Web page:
Yogurt and kefir tend to be the base for sweeter foods at our house—adding a little stevia and sweet spices creates a great foundation for some fresh fruit. But each is also wonderful when taken in the savory direction—add some to a homemade dressing, or use as a dip or sauce for vegetables—just add garlic, onion, sea salt and any herbs you like.

When I make yogurt, I just add fresh milk to what yogurt was left over from that day (I like to reserve at least 1/3 of the original for this—otherwise, there is nothing from which to culture the milk.) Then I put the mixture into a clean jar and leave it overnight in the yogurt maker, during which time it makes itself. How easy is that?

And in the morning, we have a wonderful, freshly-cultured food, ready to go. I remove the yogurt from the maker and leave it in its jar for the day, stored in the refrigerator to halt the culturing process.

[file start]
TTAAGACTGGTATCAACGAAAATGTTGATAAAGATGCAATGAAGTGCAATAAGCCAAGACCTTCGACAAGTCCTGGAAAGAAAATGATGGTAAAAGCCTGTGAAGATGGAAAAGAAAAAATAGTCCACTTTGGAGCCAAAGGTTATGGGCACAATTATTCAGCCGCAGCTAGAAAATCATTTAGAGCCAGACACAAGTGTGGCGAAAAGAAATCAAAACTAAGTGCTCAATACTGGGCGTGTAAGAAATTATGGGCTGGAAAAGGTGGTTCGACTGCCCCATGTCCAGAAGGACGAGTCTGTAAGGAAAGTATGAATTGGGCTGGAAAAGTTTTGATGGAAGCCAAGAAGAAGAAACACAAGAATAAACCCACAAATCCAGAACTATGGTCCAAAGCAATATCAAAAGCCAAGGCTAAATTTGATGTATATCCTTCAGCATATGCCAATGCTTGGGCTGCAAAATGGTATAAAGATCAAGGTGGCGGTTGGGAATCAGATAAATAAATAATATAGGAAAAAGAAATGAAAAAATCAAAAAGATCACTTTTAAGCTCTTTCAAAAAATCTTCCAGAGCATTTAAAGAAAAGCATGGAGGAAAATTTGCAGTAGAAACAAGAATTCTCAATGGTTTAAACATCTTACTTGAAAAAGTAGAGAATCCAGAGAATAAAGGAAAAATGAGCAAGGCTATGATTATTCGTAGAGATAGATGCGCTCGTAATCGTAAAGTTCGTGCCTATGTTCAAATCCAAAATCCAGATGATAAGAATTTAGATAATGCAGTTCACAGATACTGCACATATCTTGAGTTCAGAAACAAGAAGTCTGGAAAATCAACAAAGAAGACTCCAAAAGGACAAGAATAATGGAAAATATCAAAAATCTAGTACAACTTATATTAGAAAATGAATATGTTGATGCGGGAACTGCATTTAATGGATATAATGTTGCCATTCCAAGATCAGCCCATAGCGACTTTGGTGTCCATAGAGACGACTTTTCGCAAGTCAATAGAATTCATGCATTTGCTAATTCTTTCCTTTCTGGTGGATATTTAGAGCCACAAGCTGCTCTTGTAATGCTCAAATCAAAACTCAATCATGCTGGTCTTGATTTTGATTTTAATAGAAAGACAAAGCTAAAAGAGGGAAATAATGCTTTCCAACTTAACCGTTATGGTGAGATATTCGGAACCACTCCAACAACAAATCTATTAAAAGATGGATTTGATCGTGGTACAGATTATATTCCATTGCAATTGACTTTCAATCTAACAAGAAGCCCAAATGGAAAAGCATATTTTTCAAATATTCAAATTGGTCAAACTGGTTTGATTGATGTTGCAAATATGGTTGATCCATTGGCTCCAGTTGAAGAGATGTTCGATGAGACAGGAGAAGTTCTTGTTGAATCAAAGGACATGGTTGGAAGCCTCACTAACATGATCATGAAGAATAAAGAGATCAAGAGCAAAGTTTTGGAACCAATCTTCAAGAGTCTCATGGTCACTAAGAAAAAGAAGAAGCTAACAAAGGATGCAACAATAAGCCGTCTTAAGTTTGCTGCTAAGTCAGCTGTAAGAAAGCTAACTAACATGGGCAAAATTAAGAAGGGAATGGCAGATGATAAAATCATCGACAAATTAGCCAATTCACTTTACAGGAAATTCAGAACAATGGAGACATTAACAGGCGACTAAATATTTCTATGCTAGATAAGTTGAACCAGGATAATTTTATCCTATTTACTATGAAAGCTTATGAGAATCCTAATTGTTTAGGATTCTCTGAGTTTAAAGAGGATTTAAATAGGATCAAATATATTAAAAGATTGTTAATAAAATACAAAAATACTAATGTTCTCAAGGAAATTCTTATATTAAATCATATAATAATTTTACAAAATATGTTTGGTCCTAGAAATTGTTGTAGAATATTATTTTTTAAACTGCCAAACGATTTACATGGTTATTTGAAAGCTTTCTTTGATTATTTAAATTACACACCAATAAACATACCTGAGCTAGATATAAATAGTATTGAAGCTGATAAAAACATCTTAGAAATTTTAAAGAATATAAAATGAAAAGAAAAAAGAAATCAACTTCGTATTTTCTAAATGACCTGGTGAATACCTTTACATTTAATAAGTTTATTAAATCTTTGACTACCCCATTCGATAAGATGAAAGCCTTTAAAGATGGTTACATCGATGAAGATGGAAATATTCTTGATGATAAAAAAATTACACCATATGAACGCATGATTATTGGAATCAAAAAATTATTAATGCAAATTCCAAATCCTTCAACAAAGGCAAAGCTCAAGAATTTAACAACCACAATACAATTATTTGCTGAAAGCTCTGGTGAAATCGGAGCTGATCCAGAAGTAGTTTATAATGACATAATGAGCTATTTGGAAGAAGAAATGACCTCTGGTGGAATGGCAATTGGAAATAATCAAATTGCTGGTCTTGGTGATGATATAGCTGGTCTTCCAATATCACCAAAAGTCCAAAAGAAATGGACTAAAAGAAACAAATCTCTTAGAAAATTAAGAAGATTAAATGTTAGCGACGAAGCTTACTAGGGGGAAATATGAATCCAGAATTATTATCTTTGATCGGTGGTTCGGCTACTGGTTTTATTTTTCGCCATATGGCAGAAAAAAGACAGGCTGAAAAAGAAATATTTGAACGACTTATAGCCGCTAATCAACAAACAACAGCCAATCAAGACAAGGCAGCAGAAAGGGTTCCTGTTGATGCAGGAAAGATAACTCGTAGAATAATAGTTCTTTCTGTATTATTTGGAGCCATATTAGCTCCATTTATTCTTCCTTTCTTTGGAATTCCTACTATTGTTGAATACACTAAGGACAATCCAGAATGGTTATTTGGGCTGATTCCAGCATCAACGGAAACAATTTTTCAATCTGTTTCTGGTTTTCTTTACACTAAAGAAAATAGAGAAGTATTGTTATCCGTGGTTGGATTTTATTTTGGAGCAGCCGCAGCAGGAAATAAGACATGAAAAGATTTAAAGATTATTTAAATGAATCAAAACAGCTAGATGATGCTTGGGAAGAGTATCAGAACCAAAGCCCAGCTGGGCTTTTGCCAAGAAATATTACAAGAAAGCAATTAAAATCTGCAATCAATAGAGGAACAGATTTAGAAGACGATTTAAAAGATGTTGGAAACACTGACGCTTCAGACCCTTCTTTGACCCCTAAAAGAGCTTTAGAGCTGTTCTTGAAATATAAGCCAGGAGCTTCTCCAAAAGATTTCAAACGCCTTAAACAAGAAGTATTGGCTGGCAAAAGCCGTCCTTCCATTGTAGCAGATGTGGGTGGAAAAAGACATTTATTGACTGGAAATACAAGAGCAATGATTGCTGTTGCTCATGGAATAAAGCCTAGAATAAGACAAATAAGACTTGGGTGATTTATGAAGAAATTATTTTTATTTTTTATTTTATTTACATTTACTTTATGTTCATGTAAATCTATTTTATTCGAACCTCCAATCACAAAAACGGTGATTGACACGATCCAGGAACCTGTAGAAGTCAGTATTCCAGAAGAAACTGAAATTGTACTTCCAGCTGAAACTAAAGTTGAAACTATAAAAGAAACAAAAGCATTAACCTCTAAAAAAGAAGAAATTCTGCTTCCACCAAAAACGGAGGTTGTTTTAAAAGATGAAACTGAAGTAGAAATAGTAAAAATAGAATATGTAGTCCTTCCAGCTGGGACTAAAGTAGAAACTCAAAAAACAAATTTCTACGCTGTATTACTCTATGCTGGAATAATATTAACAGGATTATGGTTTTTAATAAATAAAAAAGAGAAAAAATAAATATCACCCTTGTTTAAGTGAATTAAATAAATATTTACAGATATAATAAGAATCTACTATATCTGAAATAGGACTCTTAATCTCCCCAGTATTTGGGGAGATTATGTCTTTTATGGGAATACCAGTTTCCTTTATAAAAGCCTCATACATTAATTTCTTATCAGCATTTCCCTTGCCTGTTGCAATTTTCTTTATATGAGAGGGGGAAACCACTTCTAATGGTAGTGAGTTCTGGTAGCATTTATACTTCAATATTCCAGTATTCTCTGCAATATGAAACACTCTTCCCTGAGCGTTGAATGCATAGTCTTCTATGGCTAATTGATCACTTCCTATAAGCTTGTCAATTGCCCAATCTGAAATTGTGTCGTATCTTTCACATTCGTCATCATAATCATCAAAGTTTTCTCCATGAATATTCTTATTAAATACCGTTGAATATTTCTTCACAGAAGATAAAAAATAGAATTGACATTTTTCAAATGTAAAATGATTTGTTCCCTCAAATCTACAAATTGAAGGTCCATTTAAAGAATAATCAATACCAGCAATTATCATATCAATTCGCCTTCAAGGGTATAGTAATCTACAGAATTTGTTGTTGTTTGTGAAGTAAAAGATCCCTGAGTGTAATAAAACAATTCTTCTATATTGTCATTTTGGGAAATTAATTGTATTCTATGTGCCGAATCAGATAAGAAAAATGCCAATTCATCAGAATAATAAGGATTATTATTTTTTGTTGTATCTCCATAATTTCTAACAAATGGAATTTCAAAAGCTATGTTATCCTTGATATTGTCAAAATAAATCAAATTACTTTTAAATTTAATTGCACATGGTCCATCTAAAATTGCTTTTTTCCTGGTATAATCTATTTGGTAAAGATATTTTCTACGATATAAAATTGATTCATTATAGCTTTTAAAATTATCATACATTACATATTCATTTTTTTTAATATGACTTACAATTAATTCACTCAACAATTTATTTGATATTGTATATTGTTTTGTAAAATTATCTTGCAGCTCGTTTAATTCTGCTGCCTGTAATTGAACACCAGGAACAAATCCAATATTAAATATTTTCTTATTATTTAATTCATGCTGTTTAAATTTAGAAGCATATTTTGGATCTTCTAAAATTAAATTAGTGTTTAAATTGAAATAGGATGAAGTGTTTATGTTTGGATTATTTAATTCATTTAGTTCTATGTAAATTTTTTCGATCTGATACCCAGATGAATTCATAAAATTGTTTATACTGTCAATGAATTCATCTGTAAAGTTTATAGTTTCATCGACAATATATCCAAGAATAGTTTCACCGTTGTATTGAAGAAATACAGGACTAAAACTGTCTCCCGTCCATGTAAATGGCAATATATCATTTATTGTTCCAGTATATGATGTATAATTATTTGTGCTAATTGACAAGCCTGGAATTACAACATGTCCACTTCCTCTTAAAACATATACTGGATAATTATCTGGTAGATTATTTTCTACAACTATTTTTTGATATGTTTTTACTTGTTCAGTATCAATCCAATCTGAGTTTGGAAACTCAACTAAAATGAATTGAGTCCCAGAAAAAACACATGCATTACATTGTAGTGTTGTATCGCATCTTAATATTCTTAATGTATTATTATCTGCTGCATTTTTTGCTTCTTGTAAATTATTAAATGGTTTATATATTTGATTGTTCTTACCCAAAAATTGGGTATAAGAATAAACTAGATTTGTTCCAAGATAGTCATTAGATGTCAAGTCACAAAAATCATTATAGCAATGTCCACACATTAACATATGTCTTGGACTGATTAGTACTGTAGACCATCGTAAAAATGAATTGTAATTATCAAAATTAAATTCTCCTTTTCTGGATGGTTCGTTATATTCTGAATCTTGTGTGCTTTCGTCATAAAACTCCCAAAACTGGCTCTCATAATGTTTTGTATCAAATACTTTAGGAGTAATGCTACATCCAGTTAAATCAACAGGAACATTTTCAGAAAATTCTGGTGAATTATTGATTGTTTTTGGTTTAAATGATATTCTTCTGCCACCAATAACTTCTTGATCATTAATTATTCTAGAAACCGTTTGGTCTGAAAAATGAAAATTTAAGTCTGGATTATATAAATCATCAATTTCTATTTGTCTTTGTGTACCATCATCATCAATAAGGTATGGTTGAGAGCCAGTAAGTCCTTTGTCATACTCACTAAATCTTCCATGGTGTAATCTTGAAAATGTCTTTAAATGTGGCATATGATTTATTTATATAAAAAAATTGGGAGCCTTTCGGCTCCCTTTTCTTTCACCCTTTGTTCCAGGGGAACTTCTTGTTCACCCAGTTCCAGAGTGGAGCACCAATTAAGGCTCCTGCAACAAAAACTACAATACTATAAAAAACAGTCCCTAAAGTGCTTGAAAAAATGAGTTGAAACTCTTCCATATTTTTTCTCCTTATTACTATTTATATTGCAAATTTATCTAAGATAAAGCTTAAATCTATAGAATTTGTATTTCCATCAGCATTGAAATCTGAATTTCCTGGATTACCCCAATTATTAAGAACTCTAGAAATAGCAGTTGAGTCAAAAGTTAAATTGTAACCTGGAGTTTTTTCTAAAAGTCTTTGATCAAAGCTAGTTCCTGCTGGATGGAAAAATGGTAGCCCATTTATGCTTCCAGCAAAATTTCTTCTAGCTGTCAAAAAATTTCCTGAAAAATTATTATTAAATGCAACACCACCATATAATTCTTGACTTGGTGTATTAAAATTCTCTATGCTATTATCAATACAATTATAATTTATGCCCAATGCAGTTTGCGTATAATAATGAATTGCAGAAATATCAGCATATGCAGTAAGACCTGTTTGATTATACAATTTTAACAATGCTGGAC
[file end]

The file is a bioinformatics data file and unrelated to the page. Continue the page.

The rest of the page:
Likewise, after milk has been transformed to kefir, I strain the kefir from the kefir grains, and place the kefir in the refrigerator to hasten the culturing.

Next, I rinse the grains in clean water and place them in a glass jar, covering them with fresh milk and storing them in the refrigerator. When I’m ready to make more kefir, I simply add the grains to a quart of new milk, and set the new mix out at room temperature overnight.

Simple and terrific!

So, if you’re not making your own yogurt or kefir at home, I encourage you to give it a try—it really does make itself. In fact, if your interest is piqued to learn more, I might suggest the Nourished Kitchen Get Cultured class on culturing foods at home.

When you culture at home, you make a product that is prepared with the healthy ingredients you choose, full of life-giving enzymes and probiotics. But if you plan to use a store-bought variety, just look for a full-fat, unsweetened, organic option. And do try the goat yogurt—you might just love it.